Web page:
Opioid use a concern while pregnant

Highly ranked healthcare professionals, Dr Courtney Townsel, Kimberly Karanda, Dr Leandri Hattingh of Tokai, Kate Sims, Dr Linda Matonis and Mary Painter.

A Rotary exchange programme has sparked awareness of the growing use of opioids and their effects on child birth.

A team of highly ranked health-care professionals from Connecticut, in America, visited Western Cape health-care facilities recently and shared knowledge on the complex problem of addiction during childbirth.

The visit followed Tokai resident Leandri Hattingh’s visit to Connecticut in May.

She says a 2010 study on illicit drug use and treatment in South Africa found that 0.1% of South Africans abused opioids, while opioids accounted for 9.2% of admissions to treatment facilities.

“While the national guidelines for the management of opioid use disorders promote the use of opioid substitution treatment, the costs are prohibitive, and access is currently limited mainly to the private health-care system.”

Kimberly Karanda, of the Connecticut Department of Mental Health and Addiction Services, says Connecticut is dealing with the highest opioid crisis in the world with 46 000 deaths in 2016, at 2.8 per day. However, this state is also a leader in child-welfare reform.

As a psychiatrist with the Department of Psychiatry at the University of Stellenbosch, Dr Lize Weich confirms that they have noticed an increased trend in opioid use disorders, including illicit opiates like heroin as well as legal opiates like prescription and over-the-counter opioids (like codeine-containing analgesics and cough syrups), in the country.

Health MEC Nomafrench Mbombo says although the province has the lowest maternal mortality rate in South Africa, substance abuse during pregnancy is still rife among expecting mothers and includes smoking, alcohol and tik.

Mowbray Maternity Hospital is the largest dedicated maternity hospital in South Africa and delivers more than 10 000 babies annually. It reports the incidence of substance use in pregnant women has increased almost threefold over a five-year period with tik being the drug of choice.

Anneline Sweetnam, of Constantia Pharmacy, says they have seen an increase use of opioids -found in pain and cough medications.

In 2015, the Medicines Control Council passed legislation to reduce the dosage per pack size and reduce the quantity of codeine per dosage. Patients have to provide their identity number and each purchase gets recorded by pharmacists who counsel patients on possible problems if overused.

“In certain countries, codeine is a banned substance, or requires a script from a doctor, where it is easier to identify when there is a dependence problem. In South Africa, there is no central database to link all purchase records for medication so people often pharmacy hop to avoid counselling,” says Ms Sweetnam.

Prolonged use of opioids by the mother during pregnancy, she says, can result in physical dependence in the newborn who can suffer from withdrawal symptoms.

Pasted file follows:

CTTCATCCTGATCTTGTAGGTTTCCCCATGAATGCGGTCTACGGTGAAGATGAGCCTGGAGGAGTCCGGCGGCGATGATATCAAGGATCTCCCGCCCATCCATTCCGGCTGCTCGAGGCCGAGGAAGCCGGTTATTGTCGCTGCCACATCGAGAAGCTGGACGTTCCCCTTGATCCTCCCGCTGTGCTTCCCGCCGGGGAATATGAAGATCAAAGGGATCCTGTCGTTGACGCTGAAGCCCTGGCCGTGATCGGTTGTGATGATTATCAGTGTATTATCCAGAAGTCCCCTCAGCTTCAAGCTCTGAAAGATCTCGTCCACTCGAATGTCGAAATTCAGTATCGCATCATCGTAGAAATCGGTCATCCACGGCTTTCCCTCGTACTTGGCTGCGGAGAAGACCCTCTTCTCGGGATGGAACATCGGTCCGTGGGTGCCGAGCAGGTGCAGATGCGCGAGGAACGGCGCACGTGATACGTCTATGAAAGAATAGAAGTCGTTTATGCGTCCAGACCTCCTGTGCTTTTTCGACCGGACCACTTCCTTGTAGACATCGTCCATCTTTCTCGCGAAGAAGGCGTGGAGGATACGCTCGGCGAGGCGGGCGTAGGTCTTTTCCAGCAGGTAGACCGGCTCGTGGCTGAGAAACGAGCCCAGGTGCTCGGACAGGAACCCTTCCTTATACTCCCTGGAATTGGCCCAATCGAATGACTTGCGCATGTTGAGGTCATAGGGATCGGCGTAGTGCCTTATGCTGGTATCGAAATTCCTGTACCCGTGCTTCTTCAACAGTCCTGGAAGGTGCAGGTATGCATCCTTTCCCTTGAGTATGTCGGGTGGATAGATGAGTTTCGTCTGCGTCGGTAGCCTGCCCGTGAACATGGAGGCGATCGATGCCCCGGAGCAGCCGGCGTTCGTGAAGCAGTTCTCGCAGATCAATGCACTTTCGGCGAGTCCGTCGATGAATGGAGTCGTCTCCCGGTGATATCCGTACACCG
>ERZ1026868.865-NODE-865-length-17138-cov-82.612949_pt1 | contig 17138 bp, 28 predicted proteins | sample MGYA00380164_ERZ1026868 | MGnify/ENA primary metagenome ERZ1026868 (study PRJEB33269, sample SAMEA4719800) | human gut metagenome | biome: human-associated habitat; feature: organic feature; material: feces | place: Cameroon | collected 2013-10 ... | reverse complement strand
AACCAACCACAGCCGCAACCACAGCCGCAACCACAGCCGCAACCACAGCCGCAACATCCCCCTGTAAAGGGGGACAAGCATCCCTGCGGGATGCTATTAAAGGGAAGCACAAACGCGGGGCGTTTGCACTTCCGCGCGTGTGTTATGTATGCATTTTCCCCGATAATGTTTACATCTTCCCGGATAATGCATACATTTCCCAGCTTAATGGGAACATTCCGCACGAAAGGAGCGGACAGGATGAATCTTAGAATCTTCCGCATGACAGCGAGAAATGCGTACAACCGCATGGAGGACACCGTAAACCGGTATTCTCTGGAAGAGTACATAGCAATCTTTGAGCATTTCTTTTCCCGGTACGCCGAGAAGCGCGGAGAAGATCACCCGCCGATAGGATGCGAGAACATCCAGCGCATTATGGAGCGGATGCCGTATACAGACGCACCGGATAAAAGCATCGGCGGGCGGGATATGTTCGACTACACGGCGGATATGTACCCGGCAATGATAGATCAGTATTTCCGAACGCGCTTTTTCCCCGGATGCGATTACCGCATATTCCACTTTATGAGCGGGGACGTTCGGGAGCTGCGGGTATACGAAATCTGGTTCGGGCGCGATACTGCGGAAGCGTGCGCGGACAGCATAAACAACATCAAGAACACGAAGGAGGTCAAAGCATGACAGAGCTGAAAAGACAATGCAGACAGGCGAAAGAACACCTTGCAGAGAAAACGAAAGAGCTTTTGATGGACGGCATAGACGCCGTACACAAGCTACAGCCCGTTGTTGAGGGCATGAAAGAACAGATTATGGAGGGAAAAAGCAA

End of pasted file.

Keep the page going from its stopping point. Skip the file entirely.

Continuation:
Doctors will only recommend the short-term use, if that is the only available option and necessary, because opioid analgesics cross the placenta.

Sihle Ngobese, spokesperson for the Department of Social Development, says that since 2014 they have responded to over 50 000 drug-related cases, and treated 35 502 that make up 92% of all admissions at its 51 treatment sites across the Western Cape.

Most of those treated are male, at 73% of admissions, while 27% are female.

The latest admission data shows that tik, cannabis, alcohol and heroin (in that order) are the most common primary substances of use reported at treatment centres/ programmes.

Dr Hattingh says robust epidemiological information on substance abuse in South Africa is lacking, as is widely accessible intervention.

Around 30% of South African adults are reported to use alcohol, and 30 to 50% of users engage in harmful or hazardous drinking, often binge drinking over weekends.

One of the mitigations by the Western Cape Health Department is the First 1000 Days programme. Launched in February 2016, it focuses on the first 1 000 days of life – the time spanning roughly between conception and a child’s second birthday-a unique period of opportunity when the foundations of optimum health, growth, and neurodevelopment across the lifespan are established.

Assistant professor of maternal foetal medicine at the University of Michigan, Dr Courtney Townsel, says that while women can be educated about the short-term neonatal effects of opioid use in pregnancy, such as neonatal withdrawal, the long-term effects of opiate use in pregnancy are less clear.

“This is a new epidemic for us in America, so the data on long-term outcomes is not robust. Older studies have shown neurodevelopmental and behavioral problems in these children. Added to this are the complications that many mothers are using more than one addictive substance: tobacco, alcohol and other drugs.”

The Americans travelled to various sites across the Western Cape, including health and social care facilities, meeting representatives from NGOs and patient advocacy groups.

They also spent time with FASfacts, a non-profit organisation that educates communities on the devastating effects of alcohol on an unborn baby.

CEO and founder of FASfacts Francois Grobbelaar said the BOB programme makes use of experiential learning and life skills such as responsibility, self-esteem, respect and honesty are taught to the children from a very early age. “There is no such programme in American schools and the visitors would like to implement this programme,” said Mr Grobbelaar.

Dr Hattingh says “Saving Mothers and Children” is one of the six key focus areas of Rotary International.